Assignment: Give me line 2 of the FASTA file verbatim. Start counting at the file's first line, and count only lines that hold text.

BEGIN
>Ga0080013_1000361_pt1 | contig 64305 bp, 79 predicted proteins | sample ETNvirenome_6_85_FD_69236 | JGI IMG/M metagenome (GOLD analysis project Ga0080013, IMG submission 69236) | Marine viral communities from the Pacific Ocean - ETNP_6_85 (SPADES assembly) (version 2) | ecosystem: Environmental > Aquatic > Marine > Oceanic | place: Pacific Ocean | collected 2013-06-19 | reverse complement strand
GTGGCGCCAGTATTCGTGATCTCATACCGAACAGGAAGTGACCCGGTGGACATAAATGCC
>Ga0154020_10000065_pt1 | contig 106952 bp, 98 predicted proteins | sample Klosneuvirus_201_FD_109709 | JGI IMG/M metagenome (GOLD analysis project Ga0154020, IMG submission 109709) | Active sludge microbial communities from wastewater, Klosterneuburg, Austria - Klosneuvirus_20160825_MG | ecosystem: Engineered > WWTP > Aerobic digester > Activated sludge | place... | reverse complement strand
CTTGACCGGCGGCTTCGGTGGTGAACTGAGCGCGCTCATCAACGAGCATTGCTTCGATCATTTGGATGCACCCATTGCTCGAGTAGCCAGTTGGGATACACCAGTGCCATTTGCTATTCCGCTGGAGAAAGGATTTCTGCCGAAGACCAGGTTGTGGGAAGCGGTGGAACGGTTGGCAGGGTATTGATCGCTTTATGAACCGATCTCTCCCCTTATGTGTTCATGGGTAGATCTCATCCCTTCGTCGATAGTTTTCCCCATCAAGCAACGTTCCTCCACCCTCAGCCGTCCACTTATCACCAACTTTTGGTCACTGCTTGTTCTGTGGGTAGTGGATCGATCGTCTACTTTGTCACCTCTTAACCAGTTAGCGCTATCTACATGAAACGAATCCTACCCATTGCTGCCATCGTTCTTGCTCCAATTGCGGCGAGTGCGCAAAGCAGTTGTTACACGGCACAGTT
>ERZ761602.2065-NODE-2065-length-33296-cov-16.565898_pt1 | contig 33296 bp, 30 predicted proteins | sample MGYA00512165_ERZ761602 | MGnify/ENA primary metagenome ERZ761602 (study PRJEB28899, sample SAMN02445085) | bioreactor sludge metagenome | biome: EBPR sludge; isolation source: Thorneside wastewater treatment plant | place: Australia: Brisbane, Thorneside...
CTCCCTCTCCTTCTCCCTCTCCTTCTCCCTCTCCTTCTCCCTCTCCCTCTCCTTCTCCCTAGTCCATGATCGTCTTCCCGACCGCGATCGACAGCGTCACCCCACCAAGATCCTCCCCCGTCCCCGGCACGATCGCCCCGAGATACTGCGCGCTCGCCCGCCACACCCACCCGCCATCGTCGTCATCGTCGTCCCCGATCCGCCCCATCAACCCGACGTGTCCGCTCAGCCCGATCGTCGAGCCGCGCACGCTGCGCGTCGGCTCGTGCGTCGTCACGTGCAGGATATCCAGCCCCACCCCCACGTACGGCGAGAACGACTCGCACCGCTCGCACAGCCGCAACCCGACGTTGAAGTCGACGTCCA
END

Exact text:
GTGGCGCCAGTATTCGTGATCTCATACCGAACAGGAAGTGACCCGGTGGACATAAATGCC